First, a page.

Dhaka, Delhi discussing de-dollarisation

Dual currency card in the works

Bangladesh and India are in talks about doing away with the dollar as the official currency for payments between the two countries -- a development that would bring down the cost of trade as well as the conversion rate losses for businesses and ordinary people.

The talks took place on the sidelines of the G20 Finance Ministers and Central Bank Governors meeting held in the southern Indian city of Bengaluru on February 24-25.

Every year, Bangladeshi nationals spend about $2 billion on treatment, tourism and education in India, according to the government's estimates. At the same time, India is among the top three import destinations for Bangladesh.

And official transactions between the two nations are conducted in US dollars and then converted to rupee or taka, which leaves both sides with some conversion losses.

For example, when a Bangladeshi credit cardholder makes purchases in India, the rupee amount is converted to dollars and from dollars to taka. The cardholder ends up paying more than the actual rupee-taka exchange rate because of the two-time dollar conversion for just one transaction.

It is the same case for businesses when they import goods and services from India.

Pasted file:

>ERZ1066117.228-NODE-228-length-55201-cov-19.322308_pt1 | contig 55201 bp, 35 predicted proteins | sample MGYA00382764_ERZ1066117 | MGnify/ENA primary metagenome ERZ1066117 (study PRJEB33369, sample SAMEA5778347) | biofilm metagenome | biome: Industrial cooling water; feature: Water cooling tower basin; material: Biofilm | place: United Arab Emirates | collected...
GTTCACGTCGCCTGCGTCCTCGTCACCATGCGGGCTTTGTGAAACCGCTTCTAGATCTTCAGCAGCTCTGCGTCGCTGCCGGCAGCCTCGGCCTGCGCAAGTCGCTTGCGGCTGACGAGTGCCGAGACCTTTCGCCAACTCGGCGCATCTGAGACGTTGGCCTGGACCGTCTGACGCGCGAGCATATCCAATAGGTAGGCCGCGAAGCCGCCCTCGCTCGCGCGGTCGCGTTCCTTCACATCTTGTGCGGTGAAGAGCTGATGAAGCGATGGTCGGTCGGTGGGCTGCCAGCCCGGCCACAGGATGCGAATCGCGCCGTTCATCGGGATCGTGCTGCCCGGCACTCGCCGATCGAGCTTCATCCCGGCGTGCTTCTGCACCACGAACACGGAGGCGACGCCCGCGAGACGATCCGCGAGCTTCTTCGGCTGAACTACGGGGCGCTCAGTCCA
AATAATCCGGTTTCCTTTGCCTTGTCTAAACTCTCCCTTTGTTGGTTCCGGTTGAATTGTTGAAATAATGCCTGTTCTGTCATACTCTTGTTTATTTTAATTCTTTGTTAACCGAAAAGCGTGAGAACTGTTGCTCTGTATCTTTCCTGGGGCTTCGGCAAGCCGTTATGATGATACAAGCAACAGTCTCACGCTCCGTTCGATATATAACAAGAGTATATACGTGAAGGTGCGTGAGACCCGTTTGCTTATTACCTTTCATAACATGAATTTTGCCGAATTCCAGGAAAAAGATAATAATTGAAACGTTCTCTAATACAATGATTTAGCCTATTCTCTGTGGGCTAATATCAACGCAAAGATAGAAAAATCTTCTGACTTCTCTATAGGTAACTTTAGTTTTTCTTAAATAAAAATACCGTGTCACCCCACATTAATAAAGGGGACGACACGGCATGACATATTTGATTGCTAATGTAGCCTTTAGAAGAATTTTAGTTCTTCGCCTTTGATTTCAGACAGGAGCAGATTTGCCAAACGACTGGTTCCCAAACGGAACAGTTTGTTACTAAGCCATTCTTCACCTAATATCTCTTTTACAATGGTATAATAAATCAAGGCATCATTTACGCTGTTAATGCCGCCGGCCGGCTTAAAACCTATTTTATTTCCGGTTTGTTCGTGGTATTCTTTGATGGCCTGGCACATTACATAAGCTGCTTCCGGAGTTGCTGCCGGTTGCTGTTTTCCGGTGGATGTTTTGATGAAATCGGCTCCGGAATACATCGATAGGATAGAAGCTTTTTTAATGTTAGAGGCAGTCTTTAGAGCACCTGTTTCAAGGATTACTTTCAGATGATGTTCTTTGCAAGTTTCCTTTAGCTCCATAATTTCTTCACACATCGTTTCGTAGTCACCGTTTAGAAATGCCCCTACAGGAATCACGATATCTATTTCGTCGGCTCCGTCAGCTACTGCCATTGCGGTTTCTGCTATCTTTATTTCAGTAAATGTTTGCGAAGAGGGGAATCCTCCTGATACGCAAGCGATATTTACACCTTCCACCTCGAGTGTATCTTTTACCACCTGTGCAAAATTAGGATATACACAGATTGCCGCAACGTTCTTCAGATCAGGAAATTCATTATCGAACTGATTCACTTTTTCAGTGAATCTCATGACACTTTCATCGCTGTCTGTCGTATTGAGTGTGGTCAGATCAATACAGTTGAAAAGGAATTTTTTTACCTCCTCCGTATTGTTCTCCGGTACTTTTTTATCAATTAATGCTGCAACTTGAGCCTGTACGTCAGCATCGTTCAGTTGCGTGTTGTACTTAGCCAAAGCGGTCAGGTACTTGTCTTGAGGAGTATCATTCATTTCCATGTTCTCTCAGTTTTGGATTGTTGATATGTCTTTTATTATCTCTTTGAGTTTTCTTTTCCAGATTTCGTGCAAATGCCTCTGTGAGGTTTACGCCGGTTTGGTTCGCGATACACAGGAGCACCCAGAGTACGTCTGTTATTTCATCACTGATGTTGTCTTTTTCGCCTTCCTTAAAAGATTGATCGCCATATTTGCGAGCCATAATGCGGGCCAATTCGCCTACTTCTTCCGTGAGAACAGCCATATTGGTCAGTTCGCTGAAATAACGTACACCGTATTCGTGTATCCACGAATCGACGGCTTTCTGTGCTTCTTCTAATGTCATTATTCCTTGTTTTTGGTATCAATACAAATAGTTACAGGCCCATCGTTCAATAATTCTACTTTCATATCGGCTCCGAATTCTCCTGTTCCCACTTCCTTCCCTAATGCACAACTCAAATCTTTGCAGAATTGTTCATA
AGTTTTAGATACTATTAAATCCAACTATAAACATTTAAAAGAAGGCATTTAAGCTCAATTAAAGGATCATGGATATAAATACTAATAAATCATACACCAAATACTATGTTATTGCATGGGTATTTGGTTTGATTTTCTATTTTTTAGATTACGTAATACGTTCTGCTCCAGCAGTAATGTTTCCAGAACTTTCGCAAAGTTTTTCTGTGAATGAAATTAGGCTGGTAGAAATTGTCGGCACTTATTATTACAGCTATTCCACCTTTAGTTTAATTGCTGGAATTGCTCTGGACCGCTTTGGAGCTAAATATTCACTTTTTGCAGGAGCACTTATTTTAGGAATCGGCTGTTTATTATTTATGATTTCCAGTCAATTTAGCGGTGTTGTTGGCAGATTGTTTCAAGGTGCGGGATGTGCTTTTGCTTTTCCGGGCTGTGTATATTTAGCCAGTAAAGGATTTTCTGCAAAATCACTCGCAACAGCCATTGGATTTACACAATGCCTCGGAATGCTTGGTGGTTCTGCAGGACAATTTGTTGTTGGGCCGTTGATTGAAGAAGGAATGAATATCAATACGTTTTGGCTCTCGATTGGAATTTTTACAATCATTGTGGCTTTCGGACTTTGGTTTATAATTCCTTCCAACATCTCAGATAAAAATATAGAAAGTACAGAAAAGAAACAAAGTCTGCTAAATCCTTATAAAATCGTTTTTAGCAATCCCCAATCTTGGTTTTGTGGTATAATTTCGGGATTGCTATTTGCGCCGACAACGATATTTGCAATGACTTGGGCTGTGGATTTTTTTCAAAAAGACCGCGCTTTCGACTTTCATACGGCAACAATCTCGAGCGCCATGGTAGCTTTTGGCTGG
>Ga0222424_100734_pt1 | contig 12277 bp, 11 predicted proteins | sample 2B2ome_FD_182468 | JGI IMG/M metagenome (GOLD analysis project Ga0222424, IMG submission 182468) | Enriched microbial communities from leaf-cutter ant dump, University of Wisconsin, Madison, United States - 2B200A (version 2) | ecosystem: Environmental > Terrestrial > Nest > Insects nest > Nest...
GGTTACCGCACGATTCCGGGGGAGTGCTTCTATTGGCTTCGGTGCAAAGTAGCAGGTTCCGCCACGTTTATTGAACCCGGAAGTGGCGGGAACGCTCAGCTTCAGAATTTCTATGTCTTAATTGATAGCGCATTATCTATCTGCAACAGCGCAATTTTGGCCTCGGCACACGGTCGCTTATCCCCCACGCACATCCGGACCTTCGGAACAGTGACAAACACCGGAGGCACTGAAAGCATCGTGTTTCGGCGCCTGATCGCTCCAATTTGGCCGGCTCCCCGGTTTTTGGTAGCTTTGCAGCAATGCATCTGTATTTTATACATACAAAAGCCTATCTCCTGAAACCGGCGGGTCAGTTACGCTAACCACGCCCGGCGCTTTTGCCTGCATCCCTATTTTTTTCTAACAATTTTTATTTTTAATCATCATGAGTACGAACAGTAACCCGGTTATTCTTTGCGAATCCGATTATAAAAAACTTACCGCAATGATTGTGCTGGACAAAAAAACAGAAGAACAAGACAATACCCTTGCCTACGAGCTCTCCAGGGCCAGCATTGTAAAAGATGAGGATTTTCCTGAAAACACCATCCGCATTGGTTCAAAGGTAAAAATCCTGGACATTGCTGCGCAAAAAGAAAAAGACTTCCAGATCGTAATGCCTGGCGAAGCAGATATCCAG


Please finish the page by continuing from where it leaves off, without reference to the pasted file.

This prompted the Bangladesh Bank Governor Abdur Rouf Talukder and Reserve Bank of India Governor Shaktikanta Das to discuss the possibility of having an arrangement such that transactions would not be pegged to the dollar.

For Bangladeshis visiting India, they would have a dual currency card that they can load with Indian rupees before travelling and vice versa. The exchange rate would be derived from the two currencies and not be worked backwards from the exchange rate of the dollar.

For Indian businesses, this arrangement would mean they would get their bills cleared faster as no dollars would be involved.

This was brought up at Wednesday's meeting of the National Economic Council chaired by Prime Minister Sheikh Hasina, according to people with direct knowledge of the discussions.

At the meeting, Talukder said it would also alleviate the pressure on foreign currency given the large volume of payments to India.

"The pressure on reserves has come down a lot. The import bills have come down because of the measures taken. It is now possible to meet the import bills with the export proceeds and remittance inflows. But there are other dollar outflows that need to come down."

And the arrangement with the RBI would help on this front.

Das is on board with the idea of the dual currency and the two central banks would be working on the modalities.

It would first be rolled out on a test basis.

But businesses would have to wait to pay their bills in rupees as it would need the cooperation of the private banks.

The governor would sit with the banks soon over the issue.